Why attack Gaza now?

Israel’s latest assault on Gaza began with a missile strike killing the secretary general of the Popular Resistance Committees, Zuhair Qaisi. His assassination was justified on the grounds that it “foiled a major terror attack,” the Jerusalem Post claimed. [My emphasis]

Yet the same report went on to say: “The IDF decided on Friday to close Route 12 – which runs along the border with Egypt – due to fears that the planned attack might still take place.” [My emphasis.]

The Post also reported:

Assessments ahead of the decision to bomb the car carrying Zuhair Qaisi predicted that around 100 rockets could be fired into Israel during each day of the round of violence expected to erupt. This was a price the government felt it was capable of paying.

Setting aside the question of whether the price of the attack is being paid by the Israeli government, the residents of Southern Israel or those in Gaza, 100 rockets a day might have been less of a price and more of a reward.

How so?

Even while ratcheting up the threat of war on Iran, the Israeli government has been cutting spending on domestic defense. It doesn’t want to spend more on Iron Dome anti-missile batteries which would be its primary defense from missiles being fired by Hezbollah from Southern Lebanon in the event that they launched attacks in response to an Israeli strike on Iran’s nuclear facilities.

During the 2006 Lebanon war, about 900 rockets hit urban areas in Northern Israel. That averaged about 27 a day.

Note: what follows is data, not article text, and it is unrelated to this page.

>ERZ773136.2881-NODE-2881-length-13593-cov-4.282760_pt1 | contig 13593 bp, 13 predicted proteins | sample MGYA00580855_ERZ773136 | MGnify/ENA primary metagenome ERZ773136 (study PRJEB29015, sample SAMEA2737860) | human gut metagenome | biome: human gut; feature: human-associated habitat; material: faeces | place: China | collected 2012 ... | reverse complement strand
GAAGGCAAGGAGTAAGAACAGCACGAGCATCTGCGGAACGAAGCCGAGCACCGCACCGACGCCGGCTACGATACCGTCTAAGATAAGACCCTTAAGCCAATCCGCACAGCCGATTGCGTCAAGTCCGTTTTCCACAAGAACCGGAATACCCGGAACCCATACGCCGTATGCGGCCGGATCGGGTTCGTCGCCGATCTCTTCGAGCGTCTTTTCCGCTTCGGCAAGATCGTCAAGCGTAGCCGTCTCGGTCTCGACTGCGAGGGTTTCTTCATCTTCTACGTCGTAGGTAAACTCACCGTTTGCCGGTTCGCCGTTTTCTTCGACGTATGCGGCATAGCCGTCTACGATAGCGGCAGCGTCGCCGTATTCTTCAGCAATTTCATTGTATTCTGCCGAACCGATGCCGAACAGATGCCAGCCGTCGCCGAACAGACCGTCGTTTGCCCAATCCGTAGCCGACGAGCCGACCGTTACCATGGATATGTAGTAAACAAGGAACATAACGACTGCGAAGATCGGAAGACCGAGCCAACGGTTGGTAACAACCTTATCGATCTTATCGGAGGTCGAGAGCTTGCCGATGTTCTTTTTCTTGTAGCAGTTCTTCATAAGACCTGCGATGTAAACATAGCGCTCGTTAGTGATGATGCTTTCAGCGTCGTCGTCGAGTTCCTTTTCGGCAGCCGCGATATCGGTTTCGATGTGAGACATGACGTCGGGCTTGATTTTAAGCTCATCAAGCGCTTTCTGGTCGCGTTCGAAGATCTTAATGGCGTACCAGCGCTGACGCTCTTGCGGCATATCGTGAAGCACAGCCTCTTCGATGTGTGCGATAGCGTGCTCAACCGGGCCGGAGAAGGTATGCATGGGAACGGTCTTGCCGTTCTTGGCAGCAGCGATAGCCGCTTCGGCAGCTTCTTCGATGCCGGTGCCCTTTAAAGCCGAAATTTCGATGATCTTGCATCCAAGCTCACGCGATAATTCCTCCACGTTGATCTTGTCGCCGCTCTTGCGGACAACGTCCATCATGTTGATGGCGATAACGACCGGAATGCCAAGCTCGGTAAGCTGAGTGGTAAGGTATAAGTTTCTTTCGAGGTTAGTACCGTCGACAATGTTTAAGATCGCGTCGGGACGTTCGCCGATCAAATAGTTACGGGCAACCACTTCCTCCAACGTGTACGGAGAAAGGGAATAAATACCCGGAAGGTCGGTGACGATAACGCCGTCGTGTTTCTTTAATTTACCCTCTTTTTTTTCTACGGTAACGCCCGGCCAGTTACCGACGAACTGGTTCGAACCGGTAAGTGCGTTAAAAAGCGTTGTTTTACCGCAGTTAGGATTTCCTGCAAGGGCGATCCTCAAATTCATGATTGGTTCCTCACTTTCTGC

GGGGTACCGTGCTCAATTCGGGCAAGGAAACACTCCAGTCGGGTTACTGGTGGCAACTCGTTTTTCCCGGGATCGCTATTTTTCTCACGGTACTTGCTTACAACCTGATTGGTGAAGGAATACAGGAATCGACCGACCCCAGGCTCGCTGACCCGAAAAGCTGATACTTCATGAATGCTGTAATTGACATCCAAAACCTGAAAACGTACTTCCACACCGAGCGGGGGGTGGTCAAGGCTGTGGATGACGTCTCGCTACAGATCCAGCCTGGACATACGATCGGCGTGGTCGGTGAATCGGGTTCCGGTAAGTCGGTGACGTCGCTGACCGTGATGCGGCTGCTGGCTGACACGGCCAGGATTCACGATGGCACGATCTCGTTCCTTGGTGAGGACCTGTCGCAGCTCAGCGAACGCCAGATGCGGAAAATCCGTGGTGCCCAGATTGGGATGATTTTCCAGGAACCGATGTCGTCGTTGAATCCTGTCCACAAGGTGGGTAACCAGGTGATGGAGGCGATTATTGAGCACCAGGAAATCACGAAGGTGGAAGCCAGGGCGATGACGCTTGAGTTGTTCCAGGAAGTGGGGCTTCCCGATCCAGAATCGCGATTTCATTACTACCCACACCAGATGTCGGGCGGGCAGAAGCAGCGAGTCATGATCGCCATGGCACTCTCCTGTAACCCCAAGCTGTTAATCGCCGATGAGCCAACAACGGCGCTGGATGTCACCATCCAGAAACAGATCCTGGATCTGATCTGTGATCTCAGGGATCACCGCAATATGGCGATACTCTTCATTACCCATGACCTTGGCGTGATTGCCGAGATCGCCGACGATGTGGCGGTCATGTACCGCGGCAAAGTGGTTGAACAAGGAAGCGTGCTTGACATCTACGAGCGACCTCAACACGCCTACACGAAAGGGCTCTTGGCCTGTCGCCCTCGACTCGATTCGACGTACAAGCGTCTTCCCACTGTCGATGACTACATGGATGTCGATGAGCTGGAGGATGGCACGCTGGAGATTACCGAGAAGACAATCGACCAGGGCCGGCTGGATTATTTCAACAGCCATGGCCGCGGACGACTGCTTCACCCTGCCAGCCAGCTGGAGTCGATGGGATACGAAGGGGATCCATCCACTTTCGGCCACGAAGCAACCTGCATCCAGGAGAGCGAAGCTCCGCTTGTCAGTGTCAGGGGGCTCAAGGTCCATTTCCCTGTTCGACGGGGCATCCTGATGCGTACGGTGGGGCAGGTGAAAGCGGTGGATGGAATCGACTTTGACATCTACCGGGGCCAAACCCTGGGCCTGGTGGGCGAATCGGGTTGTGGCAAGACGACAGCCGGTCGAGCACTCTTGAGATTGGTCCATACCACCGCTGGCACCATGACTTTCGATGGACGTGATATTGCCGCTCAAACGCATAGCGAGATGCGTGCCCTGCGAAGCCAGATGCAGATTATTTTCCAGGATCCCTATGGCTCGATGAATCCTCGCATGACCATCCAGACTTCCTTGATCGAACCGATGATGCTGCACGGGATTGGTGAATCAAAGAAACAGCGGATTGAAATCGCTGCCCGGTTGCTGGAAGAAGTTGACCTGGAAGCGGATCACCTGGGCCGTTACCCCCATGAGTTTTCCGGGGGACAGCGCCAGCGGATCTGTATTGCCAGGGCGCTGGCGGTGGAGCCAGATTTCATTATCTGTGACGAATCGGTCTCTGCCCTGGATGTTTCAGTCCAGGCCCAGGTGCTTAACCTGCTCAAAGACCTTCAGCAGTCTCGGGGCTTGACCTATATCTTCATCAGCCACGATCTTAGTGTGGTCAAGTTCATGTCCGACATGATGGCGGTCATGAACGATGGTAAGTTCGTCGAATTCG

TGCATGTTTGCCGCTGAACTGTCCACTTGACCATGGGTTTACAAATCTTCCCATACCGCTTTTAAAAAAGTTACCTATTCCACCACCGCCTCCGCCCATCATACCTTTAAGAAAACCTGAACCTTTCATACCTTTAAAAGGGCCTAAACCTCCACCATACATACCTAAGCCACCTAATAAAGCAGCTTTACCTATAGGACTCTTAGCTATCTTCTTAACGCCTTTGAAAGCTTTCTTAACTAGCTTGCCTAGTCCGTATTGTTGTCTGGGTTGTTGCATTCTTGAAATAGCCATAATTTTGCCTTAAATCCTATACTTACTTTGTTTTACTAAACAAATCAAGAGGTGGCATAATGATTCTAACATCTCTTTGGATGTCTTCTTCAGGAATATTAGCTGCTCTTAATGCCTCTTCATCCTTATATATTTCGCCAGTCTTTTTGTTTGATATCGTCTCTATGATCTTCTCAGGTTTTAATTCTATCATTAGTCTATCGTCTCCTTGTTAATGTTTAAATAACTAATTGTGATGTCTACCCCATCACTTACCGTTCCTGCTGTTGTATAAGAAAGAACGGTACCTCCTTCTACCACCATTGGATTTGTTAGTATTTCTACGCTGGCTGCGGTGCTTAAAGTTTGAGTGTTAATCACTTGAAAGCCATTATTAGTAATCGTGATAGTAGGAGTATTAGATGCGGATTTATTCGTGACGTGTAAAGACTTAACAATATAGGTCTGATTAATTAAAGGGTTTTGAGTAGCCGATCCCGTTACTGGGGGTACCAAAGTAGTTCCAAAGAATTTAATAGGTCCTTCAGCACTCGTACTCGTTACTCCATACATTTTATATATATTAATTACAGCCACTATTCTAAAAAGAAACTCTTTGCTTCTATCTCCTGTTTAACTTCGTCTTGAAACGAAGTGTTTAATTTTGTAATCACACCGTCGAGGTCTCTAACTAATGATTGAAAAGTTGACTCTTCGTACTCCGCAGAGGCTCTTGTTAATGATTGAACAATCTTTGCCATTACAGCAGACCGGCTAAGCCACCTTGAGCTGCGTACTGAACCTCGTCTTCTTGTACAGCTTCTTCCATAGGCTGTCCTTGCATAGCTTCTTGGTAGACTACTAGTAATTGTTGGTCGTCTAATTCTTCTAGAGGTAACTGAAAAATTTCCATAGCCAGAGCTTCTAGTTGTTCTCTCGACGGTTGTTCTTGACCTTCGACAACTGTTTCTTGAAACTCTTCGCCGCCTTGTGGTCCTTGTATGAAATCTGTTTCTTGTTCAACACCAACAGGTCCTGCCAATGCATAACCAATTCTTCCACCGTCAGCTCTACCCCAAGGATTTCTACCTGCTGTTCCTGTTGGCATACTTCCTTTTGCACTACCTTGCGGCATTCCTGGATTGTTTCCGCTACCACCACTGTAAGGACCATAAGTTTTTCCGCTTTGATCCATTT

The Post reports on the current round of rocket attacks:

The three Iron Dome batteries deployed in Ashdod, Ashkelon and Beersheba succeeded in interpreting [sic] 27 rockets fired from Gaza out of 30 that they tried to shoot down, marking a record-high interception rate of 90 percent.

So was this the point of the exercise? Assassinate a militant leader in order to trigger a significant reprisal with rocket attacks in order to then test the Iron Dome batteries in battlefield conditions?

Hamas is committed to a political track that makes them very reluctant to get dragged into another war and they have also ruled out offering military support for Iran in any war with Israel. Israel probably calculated that the risks of escalation beyond a few days of rocket attacks were fairly low.

So as for who actually pays the price for Israel’s Iron Dome test exercise, more than anyone else it ends up being the residents of Gaza — the people that Israel treats as its laboratory animals for testing its war machine.

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Comments

  1. As to who pays for the exercise, Gaza citizens. Again, over confidence by the Israelis, can produce unwanted results. Collateral damage, willing to give up the lives of its own people. And if their Iron Dome is overwhelmed? How will they explain that? The shield may be competent against the usual sort of rockets fired from Gaza, but is untested against superior rockets that are sure to be in the arsenal, as well as from Lebanon too. Only with the fire power from the U.S., can Israel survive, and even then, there’s no guarantee that the death toll will be small. Will the people of Israel stand for this if it happens?